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New Blackbaud Charity Index Shows Growth in Giving

By Tom Watson on June 15, 20102 Comments

Will an index replace an estimate? That may be the question with the release of Blackbaud’s new Index of Charitable Giving, hot on the heels of this year’s Giving USA estimate of charitable giving in the United States a year ago. And Blackbaud’s numbers are more likely to make development directors smile and board members sit up and take notice: overall revenue increased by 12.1 percent for the 3 months ending April 2010 as compared to the same period in 2009.

There are a couple of advantages to Blackbaud’s index. For one, it’s more current. And for another, it’s based on actual revenue statistics reported by 1,400 nonprofit organizations – as reported in the very databases compiled using Blackbaud’s widely-adopted software. Finally, it’s more like a quick snapshot of what’s happening now – and the data is fresher. As this site has lamented for years, there just aren’t a great deal of reliable metrics in philanthropy. Blackbaud’s new index will be well worth watching, in my view.

More on the method: the Index of Charitable Giving is a broad-based fundraising index that reports revenue trends organizations (and Blackbaud clients) representing $2.2 billion in yearly revenue on a monthly basis. The Index is based on actual revenue statistics from nonprofit organizations of all sizes representing arts, culture, and humanities; education; environment and animals; healthcare; human services; international affairs; public and society benefit; and religion sectors.

“Economic conditions, natural disasters, and market fluctuations have made it extremely difficult for nonprofits to make fundraising decisions informed by the latest donor behavior,” said Chuck Longfield, Blackbaud’s chief scientist. “That is why we created the Blackbaud Index of Charitable Giving – to provide fundraisers with up-to-date data on fundraising trends and to couple that information with valuable analysis by leaders in the sector.”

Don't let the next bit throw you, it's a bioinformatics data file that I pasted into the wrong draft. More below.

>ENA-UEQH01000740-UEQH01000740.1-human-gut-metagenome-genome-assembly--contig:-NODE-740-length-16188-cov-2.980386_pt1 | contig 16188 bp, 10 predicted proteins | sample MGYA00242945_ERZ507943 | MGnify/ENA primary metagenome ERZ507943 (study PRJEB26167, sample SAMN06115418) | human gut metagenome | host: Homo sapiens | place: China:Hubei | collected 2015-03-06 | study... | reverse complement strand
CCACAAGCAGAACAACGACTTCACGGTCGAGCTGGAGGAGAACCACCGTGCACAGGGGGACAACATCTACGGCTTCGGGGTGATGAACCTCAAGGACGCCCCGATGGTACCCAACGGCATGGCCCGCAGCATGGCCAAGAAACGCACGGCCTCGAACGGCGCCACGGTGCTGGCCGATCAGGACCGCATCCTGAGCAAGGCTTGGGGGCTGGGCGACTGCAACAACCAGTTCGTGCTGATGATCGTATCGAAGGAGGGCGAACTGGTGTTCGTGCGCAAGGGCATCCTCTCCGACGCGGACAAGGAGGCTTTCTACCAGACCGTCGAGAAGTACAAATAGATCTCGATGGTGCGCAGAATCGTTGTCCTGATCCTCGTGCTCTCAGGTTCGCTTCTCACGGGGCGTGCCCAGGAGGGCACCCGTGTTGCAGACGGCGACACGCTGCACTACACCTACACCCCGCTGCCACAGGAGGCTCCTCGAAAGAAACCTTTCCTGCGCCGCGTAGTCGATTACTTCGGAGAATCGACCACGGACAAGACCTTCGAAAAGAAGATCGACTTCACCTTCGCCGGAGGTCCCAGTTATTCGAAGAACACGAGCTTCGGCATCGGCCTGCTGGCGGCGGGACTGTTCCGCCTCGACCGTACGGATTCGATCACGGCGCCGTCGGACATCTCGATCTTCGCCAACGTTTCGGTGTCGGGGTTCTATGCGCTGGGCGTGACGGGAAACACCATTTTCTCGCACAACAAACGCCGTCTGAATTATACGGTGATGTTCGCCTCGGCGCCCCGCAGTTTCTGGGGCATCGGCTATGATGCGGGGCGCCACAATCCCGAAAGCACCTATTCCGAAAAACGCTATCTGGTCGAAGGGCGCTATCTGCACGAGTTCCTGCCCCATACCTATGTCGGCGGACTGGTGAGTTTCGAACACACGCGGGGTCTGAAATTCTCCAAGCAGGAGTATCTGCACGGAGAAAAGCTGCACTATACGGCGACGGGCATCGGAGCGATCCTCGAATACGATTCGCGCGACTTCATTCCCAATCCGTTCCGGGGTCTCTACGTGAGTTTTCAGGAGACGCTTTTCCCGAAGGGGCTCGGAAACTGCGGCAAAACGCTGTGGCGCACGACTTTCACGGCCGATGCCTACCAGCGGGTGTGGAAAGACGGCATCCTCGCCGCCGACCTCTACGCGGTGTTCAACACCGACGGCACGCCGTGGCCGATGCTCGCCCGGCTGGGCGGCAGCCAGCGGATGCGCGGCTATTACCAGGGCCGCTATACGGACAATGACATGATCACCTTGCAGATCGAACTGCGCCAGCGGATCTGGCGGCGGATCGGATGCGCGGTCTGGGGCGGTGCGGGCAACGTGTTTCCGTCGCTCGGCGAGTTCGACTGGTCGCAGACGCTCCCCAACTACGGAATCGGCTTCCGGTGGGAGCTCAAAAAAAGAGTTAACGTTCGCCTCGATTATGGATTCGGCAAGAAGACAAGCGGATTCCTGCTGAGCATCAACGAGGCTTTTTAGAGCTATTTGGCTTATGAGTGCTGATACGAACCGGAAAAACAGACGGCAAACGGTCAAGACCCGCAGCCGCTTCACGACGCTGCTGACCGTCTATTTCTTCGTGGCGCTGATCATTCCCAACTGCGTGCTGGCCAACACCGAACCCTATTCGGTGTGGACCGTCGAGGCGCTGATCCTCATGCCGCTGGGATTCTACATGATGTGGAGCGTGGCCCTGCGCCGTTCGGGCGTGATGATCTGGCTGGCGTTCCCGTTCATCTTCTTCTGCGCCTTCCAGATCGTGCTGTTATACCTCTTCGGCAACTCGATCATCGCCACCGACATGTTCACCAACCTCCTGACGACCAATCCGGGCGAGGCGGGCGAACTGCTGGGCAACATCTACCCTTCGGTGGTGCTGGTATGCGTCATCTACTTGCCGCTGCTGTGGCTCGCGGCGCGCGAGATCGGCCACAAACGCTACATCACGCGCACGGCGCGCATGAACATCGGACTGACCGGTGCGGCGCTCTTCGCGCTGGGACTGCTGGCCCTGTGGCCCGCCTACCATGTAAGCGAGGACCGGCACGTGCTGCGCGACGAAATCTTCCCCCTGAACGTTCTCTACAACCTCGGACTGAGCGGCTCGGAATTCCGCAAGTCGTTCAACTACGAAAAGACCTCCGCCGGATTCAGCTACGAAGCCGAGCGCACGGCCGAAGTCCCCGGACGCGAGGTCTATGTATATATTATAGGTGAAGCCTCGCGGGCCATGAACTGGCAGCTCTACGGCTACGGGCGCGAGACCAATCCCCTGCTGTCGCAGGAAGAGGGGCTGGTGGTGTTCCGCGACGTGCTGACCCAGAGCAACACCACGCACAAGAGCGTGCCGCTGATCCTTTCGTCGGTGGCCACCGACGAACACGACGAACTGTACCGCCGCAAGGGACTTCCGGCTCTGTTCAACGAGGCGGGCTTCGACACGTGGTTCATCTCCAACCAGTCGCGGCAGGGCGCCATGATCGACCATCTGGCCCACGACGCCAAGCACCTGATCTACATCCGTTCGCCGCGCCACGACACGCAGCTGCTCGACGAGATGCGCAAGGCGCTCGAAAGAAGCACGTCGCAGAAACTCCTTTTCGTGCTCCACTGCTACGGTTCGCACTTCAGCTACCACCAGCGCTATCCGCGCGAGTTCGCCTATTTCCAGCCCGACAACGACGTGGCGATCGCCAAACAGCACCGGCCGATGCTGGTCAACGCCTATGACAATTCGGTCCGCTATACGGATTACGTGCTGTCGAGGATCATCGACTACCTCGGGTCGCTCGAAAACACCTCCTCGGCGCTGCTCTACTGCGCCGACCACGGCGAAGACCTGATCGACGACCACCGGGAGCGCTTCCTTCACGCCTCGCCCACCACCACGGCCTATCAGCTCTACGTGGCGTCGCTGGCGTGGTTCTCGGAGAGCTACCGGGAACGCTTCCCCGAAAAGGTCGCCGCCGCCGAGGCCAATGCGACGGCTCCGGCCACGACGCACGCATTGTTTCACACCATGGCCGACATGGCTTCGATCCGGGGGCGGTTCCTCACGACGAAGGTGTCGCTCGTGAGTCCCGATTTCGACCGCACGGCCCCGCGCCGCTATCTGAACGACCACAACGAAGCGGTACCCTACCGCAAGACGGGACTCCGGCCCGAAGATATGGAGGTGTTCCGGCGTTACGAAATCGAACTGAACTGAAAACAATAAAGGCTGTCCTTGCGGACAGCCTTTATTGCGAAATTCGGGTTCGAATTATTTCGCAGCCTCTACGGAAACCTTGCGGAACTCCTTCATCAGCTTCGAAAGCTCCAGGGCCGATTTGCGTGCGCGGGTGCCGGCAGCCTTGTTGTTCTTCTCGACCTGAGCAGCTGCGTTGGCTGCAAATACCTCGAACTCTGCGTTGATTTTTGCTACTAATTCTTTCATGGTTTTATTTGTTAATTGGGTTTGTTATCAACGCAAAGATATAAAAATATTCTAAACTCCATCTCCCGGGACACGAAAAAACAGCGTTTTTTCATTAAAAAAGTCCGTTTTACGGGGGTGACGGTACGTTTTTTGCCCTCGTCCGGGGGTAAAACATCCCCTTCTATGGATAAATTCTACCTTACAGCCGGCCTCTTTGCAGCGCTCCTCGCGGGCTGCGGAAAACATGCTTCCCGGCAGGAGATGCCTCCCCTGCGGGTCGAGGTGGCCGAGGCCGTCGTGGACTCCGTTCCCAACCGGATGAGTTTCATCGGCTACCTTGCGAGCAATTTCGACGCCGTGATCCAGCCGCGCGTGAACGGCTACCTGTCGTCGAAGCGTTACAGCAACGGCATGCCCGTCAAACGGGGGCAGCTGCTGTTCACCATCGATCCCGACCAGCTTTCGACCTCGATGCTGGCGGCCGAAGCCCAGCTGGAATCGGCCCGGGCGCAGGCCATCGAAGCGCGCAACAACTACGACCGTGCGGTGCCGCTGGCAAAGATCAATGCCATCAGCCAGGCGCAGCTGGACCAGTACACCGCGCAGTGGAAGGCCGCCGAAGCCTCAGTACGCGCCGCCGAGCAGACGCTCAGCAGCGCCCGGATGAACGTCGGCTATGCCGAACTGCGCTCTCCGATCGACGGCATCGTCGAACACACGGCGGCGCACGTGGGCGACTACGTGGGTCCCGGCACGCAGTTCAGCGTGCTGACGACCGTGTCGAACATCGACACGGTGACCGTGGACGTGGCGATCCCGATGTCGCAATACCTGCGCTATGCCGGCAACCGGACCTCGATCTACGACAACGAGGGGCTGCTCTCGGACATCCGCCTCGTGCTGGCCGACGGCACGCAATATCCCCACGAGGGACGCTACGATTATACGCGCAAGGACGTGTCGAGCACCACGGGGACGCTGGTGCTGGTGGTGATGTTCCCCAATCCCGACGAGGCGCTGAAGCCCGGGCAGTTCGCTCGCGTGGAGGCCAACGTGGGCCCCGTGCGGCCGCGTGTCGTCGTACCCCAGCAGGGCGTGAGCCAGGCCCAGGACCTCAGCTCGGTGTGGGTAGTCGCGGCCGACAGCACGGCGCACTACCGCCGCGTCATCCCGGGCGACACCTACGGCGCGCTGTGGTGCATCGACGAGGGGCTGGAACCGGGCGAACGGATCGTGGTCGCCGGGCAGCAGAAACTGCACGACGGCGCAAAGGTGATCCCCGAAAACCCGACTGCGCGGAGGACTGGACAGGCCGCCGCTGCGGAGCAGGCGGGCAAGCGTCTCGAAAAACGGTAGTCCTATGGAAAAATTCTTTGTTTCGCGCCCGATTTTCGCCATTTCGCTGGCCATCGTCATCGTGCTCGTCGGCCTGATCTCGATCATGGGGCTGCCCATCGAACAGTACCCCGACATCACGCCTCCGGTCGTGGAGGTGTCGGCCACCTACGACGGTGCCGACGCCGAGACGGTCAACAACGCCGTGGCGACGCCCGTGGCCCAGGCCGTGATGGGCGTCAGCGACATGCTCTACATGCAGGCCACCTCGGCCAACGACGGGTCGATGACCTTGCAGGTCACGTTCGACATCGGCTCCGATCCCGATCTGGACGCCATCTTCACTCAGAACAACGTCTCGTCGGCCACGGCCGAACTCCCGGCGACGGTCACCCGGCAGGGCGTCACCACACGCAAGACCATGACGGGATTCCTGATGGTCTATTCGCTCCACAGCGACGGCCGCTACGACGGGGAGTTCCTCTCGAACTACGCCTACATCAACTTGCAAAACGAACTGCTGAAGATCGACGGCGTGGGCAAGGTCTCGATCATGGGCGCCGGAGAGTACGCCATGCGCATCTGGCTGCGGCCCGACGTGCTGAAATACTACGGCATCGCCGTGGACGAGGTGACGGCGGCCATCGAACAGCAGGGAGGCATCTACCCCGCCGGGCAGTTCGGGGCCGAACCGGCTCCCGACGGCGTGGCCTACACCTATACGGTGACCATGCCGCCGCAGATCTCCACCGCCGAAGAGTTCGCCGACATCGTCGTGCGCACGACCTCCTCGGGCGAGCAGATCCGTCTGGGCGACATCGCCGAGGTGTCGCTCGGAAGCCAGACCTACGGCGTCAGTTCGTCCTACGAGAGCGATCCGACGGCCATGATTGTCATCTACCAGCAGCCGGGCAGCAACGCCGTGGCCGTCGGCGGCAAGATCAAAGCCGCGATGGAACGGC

Keep those fluctuations in mind before celebrating around the development office just yet. Blackbaud cautioned that the first quarter numbers are likely inflated a bit by the general outpouring of funds related to the tragic Haitian earthquake – they’re not necessarily indicative of a big increase in general philanthropy. More detail from the Index:

The Index found that three-month revenue for small organizations (prior year revenue of < $1 million) increased 12.3 percent in April, while revenue at medium organizations (prior year revenue of $1 – 10 million) decreased 2.5 percent, and revenue at large organizations (prior year revenue > $10 million) increased 19.2 percent.

The data show that donations for the smaller organizations bottomed out in July of 2009, remained roughly flat throughout the second half of 2009, and turned upward starting in January 2010. Donations to large organizations may have reached bottom in December 2009, but it is hard to tell which part of the large upturn in March was due to Haiti versus general improvement in ongoing donations, especially since donations declined in April.

You can download the full report here.

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